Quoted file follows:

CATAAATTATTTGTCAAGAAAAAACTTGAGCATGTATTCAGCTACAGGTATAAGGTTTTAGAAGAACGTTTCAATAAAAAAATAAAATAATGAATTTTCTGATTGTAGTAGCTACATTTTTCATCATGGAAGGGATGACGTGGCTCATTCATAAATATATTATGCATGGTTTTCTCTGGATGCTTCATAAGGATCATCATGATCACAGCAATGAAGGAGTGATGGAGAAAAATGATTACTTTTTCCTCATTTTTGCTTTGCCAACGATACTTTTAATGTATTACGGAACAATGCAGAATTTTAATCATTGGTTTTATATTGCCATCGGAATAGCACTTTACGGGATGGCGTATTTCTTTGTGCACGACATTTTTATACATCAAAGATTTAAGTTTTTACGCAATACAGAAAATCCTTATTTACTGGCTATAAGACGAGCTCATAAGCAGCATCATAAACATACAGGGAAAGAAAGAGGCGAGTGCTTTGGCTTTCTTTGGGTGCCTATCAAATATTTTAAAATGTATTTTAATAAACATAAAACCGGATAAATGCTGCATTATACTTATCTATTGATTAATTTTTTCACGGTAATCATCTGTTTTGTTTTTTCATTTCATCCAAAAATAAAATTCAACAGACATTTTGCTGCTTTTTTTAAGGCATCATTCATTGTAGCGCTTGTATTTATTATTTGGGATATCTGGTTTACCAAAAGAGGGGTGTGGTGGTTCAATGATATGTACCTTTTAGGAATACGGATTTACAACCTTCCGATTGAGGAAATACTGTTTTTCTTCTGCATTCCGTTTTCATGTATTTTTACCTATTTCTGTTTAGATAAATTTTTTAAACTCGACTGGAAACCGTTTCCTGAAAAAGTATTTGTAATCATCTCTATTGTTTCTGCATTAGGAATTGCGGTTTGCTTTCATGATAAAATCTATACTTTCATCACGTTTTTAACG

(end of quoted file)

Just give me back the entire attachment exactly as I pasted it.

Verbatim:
CATAAATTATTTGTCAAGAAAAAACTTGAGCATGTATTCAGCTACAGGTATAAGGTTTTAGAAGAACGTTTCAATAAAAAAATAAAATAATGAATTTTCTGATTGTAGTAGCTACATTTTTCATCATGGAAGGGATGACGTGGCTCATTCATAAATATATTATGCATGGTTTTCTCTGGATGCTTCATAAGGATCATCATGATCACAGCAATGAAGGAGTGATGGAGAAAAATGATTACTTTTTCCTCATTTTTGCTTTGCCAACGATACTTTTAATGTATTACGGAACAATGCAGAATTTTAATCATTGGTTTTATATTGCCATCGGAATAGCACTTTACGGGATGGCGTATTTCTTTGTGCACGACATTTTTATACATCAAAGATTTAAGTTTTTACGCAATACAGAAAATCCTTATTTACTGGCTATAAGACGAGCTCATAAGCAGCATCATAAACATACAGGGAAAGAAAGAGGCGAGTGCTTTGGCTTTCTTTGGGTGCCTATCAAATATTTTAAAATGTATTTTAATAAACATAAAACCGGATAAATGCTGCATTATACTTATCTATTGATTAATTTTTTCACGGTAATCATCTGTTTTGTTTTTTCATTTCATCCAAAAATAAAATTCAACAGACATTTTGCTGCTTTTTTTAAGGCATCATTCATTGTAGCGCTTGTATTTATTATTTGGGATATCTGGTTTACCAAAAGAGGGGTGTGGTGGTTCAATGATATGTACCTTTTAGGAATACGGATTTACAACCTTCCGATTGAGGAAATACTGTTTTTCTTCTGCATTCCGTTTTCATGTATTTTTACCTATTTCTGTTTAGATAAATTTTTTAAACTCGACTGGAAACCGTTTCCTGAAAAAGTATTTGTAATCATCTCTATTGTTTCTGCATTAGGAATTGCGGTTTGCTTTCATGATAAAATCTATACTTTCATCACGTTTTTAACG